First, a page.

To be accurate in the determination of energy consumption, the next step is to evaluate opportunities for efficiency gains in system flow, pressure/head, and pump, motor or drive efficiency, and operating time. In existing systems, the energy requirements can be measured over time as a benchmark to aid in identifying where energy consumption can be optimized.
The time period for this process may need to account for seasonal variations, so an entire year may be needed. In contrast, a batch process for a system’s specific task (e.g. provide 100 gallons per minute (gpm) of water around a reactor to maintain 200 degrees Fahrenheit for one hour), will be a much shorter benchmark because the periodic operation is known and consistent.
In another example, a building may need more heat or cooling when it is occupied during business hours and less when business is closed. Multiple thermostats in that building may require different flows at different times, meaning the needs can vary on certain days and during different times of day. As many buildings and facilities are experiencing occupancy disruption amid social distancing and staggering schedules, smart pumps with sensors to monitor flow requirements and adjust speeds accordingly can dramatically improve efficiency and cost savings.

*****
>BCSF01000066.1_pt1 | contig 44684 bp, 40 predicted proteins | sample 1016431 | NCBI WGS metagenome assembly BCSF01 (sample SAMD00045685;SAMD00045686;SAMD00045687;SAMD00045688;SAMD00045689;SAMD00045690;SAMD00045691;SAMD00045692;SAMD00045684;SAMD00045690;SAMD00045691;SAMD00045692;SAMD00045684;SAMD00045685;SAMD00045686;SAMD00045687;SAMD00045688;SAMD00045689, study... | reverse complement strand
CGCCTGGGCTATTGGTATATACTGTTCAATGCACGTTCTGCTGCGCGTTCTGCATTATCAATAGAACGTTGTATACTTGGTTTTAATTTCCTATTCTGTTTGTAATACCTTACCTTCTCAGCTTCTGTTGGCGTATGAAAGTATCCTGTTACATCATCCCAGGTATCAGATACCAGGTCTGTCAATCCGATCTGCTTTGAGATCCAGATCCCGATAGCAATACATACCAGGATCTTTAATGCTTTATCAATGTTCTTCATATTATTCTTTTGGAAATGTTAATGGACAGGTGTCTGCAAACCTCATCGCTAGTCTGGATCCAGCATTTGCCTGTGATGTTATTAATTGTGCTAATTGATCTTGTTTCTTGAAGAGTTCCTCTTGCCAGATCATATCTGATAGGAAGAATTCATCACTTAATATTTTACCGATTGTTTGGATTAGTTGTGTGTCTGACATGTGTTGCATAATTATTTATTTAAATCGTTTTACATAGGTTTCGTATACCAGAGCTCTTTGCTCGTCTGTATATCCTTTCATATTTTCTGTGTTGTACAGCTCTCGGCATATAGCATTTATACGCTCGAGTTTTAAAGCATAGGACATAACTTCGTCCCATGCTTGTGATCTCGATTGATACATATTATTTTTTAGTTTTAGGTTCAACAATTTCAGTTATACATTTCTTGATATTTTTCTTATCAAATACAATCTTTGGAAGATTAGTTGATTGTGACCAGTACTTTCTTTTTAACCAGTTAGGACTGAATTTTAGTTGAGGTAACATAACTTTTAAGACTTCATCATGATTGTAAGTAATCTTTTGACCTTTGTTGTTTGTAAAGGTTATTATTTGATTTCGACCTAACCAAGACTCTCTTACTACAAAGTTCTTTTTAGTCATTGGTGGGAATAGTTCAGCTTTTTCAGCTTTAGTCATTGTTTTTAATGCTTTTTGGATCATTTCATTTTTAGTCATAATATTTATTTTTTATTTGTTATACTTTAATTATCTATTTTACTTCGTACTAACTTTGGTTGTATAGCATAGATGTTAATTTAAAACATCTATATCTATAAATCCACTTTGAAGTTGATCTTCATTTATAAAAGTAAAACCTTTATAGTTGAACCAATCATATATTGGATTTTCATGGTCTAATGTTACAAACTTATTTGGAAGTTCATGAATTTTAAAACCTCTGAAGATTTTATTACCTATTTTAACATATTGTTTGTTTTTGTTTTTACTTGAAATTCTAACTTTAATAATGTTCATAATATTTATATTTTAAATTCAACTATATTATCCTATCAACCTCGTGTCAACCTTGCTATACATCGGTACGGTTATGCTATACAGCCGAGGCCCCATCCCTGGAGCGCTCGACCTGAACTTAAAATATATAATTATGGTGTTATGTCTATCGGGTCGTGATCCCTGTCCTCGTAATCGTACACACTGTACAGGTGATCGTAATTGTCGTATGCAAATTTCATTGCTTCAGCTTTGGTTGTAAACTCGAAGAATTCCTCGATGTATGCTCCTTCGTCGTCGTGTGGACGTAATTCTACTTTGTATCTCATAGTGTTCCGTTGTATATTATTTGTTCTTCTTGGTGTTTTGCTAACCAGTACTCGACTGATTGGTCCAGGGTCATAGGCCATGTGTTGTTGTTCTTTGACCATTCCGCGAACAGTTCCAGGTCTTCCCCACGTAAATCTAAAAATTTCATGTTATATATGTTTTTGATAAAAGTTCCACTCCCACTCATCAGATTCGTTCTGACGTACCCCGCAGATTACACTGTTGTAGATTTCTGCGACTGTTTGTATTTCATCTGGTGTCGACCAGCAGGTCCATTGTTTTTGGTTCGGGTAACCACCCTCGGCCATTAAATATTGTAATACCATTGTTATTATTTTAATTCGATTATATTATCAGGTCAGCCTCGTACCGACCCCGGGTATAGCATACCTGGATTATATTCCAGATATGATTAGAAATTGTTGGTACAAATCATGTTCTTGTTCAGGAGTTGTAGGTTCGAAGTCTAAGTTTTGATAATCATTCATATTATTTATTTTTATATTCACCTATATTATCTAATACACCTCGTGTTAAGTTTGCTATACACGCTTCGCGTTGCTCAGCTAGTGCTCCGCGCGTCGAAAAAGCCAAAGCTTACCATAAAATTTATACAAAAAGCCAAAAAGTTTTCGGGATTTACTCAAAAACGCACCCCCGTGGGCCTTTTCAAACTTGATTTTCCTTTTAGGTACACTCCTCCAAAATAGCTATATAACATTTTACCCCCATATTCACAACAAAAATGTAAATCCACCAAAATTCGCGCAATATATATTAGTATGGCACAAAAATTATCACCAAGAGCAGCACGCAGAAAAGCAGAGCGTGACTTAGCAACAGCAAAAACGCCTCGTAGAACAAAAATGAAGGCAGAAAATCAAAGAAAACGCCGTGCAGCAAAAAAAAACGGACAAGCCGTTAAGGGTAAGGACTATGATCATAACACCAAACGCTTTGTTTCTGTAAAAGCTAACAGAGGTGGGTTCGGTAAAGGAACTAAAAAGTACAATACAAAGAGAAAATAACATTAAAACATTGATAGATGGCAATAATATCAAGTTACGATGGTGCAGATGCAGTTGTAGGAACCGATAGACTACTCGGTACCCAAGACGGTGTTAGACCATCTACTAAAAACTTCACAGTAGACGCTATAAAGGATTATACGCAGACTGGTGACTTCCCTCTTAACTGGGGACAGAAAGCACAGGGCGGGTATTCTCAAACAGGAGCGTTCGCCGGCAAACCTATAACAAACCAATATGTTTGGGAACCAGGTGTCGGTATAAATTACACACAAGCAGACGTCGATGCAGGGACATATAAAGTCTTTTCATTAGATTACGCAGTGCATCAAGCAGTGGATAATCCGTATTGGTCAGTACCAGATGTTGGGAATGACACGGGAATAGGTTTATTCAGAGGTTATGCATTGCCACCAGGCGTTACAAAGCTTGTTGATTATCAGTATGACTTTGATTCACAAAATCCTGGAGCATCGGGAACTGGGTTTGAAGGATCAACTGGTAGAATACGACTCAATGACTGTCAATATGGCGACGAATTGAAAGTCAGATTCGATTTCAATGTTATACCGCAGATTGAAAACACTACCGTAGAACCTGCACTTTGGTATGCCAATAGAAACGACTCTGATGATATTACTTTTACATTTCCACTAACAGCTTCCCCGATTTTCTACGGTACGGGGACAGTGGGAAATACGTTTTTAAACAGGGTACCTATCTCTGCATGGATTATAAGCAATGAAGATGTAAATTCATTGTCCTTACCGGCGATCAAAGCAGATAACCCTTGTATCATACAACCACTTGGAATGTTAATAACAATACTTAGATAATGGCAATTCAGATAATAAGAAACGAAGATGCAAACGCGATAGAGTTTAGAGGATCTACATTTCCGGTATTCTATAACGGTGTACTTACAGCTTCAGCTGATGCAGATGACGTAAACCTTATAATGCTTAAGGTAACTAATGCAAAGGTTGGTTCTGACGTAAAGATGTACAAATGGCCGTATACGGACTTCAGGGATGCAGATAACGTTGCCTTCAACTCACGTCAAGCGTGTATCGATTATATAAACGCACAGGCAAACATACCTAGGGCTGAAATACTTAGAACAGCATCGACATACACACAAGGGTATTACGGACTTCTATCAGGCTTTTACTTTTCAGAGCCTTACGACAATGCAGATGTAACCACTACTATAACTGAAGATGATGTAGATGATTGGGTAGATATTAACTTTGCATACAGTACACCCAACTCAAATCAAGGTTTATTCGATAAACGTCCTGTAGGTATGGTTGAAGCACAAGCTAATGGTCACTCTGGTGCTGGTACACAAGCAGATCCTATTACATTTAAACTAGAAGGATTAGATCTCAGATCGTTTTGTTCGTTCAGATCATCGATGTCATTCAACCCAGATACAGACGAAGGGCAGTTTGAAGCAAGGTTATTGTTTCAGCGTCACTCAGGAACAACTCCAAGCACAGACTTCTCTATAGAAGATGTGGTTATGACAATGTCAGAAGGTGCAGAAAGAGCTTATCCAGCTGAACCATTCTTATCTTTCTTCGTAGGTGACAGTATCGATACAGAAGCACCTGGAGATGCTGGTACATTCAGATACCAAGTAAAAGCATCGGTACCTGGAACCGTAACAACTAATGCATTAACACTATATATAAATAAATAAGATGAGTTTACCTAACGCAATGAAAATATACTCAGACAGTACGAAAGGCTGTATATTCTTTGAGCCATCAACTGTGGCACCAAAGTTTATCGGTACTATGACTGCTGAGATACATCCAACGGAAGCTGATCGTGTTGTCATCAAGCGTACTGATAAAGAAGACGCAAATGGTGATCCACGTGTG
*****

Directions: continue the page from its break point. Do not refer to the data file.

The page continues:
Step 3: Energy Saving Pump Selection
Pump system energy consumption is dependent on the system flow rate, head, component efficiencies, and operating hours at these conditions. There could be opportunities to reduce the head or flow rate through better control that could reduce the piping systems power requirement and the input power to the pump. Understanding the variances and resulting operating points allows us to calculate potential savings of new pumps and/or system controls. It’s important to select the best control that meets the varying system demand without artificially increasing the head/pressure or flow rate to do so, and to maintain the operation of the pump(s) at or near highest efficiency point to maximum reliability and system efficiency.
This three-step process is a framework for any decision maker to help evaluate their current system, identify opportunities for improved efficiency, and realize energy and cost savings over time to help meet broader operational efficiencies.
To better utilize financial and energy resources, HI’s Energy Rating Label, Pumps System Assessment Professional (PSAP) certification, and educational products, can help evaluate current systems and identify energy efficient pumps or integrated systems that helps facilities collectively be more sustainable.
Specifiers can visit this page to learn more about HI’s Energy Rating Program, suite of resources, and search the energy rating pump database to find energy-conserving solutions for various settings and applications.
Peter Gaydon is Director of Technical Affairs for the Hydraulic Institute (HI). HI’s mission is to advance the pump manufacturing industry by becoming the world’s resource for pumping solutions and advancements in the industry.